A Hideous Skeleton, with Cries and Dismal Howlings

Nina Auerbach: The haunting of the Hudson Valley, 24 June 2004

Possessions: The History and Uses of Haunting in the Hudson Valley 
by Judith Richardson.
Harvard, 296 pp., £19.95, October 2003, 0 674 01161 9
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... belong in the region they haunt. One ghost has a chapter to herself. In 1755, a gentleman named William Salisbury killed his servant, Anna Dorothea Swarts, by dragging her behind his horse. The jury verdict was the evasive ‘ignoramus’, a term that either ignored the charge entirely or claimed ignorance of its legal merit. Salisbury escaped justice, but ...

‘Where’s yer Wullie Shakespeare noo?’

Michael Dobson: 17th-century literary culture, 11 September 2008

Archipelagic English: Literature, History, and Politics 1603-1707 
by John Kerrigan.
Oxford, 599 pp., March 2008, 978 0 19 818384 6
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... regarded as a pillar of modern British statehood just as significant as the Bill of Rights (which William and Mary had accepted before they replaced James II): the Act of Union of 1707. I seem to recall that in the summer of 1974 we went to the Lake District. Strangely, though, when I left home for university at the end of the decade, the English literature I ...

Royal Americans

D.A.N. Jones, 4 October 1984

Lincoln 
by Gore Vidal.
Heinemann, 657 pp., £9.95, September 1984, 0 434 83077 1
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Stars and Bars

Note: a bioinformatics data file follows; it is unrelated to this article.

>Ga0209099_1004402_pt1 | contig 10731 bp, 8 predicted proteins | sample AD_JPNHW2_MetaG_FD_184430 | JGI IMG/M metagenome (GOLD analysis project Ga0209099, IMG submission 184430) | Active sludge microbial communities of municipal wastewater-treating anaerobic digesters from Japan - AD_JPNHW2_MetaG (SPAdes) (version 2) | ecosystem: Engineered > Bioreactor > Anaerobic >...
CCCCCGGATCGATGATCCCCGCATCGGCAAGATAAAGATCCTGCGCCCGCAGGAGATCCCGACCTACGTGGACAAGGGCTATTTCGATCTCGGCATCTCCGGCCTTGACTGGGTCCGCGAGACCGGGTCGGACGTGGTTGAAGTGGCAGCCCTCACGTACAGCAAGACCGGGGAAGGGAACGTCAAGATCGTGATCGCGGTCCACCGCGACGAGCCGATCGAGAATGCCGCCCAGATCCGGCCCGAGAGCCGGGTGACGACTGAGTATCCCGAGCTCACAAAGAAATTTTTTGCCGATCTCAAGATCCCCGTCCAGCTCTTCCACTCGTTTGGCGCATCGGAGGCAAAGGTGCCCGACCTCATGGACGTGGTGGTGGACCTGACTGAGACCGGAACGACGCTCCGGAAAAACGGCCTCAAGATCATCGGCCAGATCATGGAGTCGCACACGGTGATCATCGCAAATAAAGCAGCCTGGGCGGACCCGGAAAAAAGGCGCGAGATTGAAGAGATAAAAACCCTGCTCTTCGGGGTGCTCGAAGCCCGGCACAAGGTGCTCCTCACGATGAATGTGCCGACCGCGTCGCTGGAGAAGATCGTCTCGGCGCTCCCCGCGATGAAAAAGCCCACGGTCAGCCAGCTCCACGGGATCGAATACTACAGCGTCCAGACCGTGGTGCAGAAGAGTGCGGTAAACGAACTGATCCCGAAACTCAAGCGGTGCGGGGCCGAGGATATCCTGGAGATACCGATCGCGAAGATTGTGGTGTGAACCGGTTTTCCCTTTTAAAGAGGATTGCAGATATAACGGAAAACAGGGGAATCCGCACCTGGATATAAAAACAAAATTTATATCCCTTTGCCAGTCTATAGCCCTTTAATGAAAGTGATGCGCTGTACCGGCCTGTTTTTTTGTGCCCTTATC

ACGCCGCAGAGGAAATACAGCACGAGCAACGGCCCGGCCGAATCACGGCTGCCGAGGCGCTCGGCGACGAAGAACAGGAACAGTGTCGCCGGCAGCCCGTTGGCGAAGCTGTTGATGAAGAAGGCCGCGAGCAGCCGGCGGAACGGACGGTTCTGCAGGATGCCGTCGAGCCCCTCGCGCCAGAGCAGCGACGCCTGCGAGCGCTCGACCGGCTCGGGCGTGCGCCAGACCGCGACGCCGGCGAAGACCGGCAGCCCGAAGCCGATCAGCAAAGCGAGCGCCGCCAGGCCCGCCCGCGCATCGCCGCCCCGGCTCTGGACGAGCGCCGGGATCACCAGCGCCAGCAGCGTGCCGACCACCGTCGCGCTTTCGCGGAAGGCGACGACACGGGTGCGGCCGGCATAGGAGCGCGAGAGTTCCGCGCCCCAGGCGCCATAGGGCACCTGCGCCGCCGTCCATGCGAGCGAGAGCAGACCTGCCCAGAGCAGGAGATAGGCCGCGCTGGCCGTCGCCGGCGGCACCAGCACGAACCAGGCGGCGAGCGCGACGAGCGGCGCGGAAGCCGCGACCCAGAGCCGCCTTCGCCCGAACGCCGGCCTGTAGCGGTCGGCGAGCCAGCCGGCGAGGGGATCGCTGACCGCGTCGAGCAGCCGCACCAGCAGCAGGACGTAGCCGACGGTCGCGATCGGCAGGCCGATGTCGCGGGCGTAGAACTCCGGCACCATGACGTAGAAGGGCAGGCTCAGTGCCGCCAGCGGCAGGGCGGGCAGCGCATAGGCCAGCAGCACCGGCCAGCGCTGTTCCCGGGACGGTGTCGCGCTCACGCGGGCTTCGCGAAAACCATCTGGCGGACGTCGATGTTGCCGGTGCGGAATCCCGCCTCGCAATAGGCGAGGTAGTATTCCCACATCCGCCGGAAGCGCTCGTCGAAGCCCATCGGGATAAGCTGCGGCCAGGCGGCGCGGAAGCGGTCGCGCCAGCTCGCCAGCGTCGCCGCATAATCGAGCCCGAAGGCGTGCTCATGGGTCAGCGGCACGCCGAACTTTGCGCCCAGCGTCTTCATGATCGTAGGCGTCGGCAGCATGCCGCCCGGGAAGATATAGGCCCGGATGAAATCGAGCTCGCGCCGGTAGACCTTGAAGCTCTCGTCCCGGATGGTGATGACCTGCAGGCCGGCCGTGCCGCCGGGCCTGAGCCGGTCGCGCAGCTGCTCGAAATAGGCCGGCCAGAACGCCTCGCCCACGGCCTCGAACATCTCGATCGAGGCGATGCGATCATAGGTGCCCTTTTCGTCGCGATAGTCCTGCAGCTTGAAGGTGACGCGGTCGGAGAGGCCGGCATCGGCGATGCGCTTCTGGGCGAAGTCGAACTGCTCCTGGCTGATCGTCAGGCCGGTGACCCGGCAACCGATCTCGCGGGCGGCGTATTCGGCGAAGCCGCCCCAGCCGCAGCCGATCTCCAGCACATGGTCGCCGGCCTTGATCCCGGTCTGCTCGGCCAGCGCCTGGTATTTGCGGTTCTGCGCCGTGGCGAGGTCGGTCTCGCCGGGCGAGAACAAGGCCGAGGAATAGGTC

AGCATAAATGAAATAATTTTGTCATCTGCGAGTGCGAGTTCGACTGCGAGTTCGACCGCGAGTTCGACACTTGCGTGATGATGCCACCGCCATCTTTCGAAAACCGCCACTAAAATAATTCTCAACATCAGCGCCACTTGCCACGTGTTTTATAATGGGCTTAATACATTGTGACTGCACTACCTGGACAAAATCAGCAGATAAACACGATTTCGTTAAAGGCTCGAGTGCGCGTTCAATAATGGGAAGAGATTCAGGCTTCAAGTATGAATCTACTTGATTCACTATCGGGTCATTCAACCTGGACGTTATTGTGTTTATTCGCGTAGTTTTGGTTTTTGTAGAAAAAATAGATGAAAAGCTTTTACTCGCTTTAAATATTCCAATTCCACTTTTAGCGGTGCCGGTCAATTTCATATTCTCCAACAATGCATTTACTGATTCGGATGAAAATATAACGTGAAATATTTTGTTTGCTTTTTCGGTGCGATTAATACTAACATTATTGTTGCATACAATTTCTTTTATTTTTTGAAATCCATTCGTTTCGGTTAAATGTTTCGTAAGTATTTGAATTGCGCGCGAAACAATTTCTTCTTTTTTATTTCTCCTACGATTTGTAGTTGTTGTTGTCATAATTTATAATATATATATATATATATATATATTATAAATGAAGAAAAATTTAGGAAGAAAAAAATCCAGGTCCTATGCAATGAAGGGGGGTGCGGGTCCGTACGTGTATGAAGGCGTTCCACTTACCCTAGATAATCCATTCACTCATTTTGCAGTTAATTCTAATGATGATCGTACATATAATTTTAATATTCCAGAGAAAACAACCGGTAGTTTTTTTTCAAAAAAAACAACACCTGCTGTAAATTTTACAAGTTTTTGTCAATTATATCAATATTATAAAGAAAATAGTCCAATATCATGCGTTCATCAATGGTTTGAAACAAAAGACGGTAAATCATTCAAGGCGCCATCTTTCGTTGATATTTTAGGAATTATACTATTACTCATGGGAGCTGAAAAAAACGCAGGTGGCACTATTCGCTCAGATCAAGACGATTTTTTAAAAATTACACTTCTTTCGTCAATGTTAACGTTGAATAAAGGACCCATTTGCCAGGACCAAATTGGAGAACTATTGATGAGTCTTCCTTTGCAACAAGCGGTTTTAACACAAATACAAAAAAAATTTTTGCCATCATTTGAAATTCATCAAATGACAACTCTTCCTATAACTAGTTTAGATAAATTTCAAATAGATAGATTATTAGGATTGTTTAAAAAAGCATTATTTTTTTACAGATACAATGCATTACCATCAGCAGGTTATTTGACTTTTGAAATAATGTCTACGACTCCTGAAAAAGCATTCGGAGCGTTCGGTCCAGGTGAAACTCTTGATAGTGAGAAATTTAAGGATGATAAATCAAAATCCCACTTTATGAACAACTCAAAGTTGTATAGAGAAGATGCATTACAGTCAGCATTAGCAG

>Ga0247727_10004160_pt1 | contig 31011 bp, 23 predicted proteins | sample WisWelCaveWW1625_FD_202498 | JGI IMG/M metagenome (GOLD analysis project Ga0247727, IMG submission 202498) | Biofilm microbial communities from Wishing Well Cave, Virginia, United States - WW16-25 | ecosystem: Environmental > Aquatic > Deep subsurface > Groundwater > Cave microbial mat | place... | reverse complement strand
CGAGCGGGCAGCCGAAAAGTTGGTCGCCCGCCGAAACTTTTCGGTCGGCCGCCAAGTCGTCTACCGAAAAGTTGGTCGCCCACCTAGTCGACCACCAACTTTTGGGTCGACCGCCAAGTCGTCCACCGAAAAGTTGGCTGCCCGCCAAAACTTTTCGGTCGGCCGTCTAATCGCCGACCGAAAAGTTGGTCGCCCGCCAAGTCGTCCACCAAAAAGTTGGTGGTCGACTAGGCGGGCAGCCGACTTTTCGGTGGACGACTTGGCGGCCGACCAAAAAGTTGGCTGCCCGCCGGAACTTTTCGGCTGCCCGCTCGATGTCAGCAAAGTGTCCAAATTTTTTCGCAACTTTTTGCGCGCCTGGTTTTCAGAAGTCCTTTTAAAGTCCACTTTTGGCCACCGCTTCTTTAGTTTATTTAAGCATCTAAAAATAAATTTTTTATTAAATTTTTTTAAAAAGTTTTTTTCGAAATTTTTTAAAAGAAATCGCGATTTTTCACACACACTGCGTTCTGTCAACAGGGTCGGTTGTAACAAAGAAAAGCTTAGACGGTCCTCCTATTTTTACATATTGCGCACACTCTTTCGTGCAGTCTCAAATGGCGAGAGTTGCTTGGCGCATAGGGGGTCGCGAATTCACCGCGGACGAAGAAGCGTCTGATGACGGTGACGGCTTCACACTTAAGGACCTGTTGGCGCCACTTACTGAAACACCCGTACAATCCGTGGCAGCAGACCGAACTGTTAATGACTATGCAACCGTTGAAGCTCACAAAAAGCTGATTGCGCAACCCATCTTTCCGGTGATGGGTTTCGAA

by William Boyd.
Hamish Hamilton, 255 pp., £8.50, September 1984, 0 241 11343 1
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... is of the Irish saloon variety, with homosexuality in evidence: Walt Whitman’s boyfriend, Pete Doyle, hovers in the wings. There is always a danger of bawdy breaking in and distracting us from the great events. But Gore Vidal checks himself firmly, and the ‘low life’ scenes have their function, both in ‘tea-tabling’ the narrative or bringing us ...
... when he was only 23 and his brilliant book The Speakers attracted the admiration of Harold Pinter, William Burroughs, Anthony Burgess, V.S. Pritchett and more, he has gradually achieved the status of super-wizard in a community of nomads, pilgrims and seekers after truth. For two years he successfully ran the Ruff, Tuff, Cream Puff Estate Agency (founded by ...

The Great Escape

Philip Purser, 18 August 1994

The Fortunes of Casanova, and Other Stories 
by Rafael Sabatini, selected by Jack Adrian.
Oxford, 284 pp., £15.95, January 1994, 9780192123190
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... escape, Friar Balbi, but wins over the reader by buttonholing him directly. In The Casanova Fable William Gerhardie and Hugh Kingsmill throw away all these possibilities by transposing the story into the third person, and furthermore adopt a disapproving narrative voice; their odd little book is eventually going to turn into a mock-judicial arraignment of the ...

The Inner Lives of Quiet Women

Joanna Kavenna, 21 September 2000

May Sinclair: A Modern Victorian 
by Suzanne Raitt.
Oxford, 307 pp., £19.99, April 2001, 0 19 812298 5
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... and for much of the 1920s was in close communication with his personal spirit-guide. Conan Doyle publicly endorsed those infamous snapshots of pathetically fey (and tragically superimposed) fairies. Media mogul W.T. Stead was convinced that he had experienced telepathic communion with close relatives; there is even a theory that he communicated ...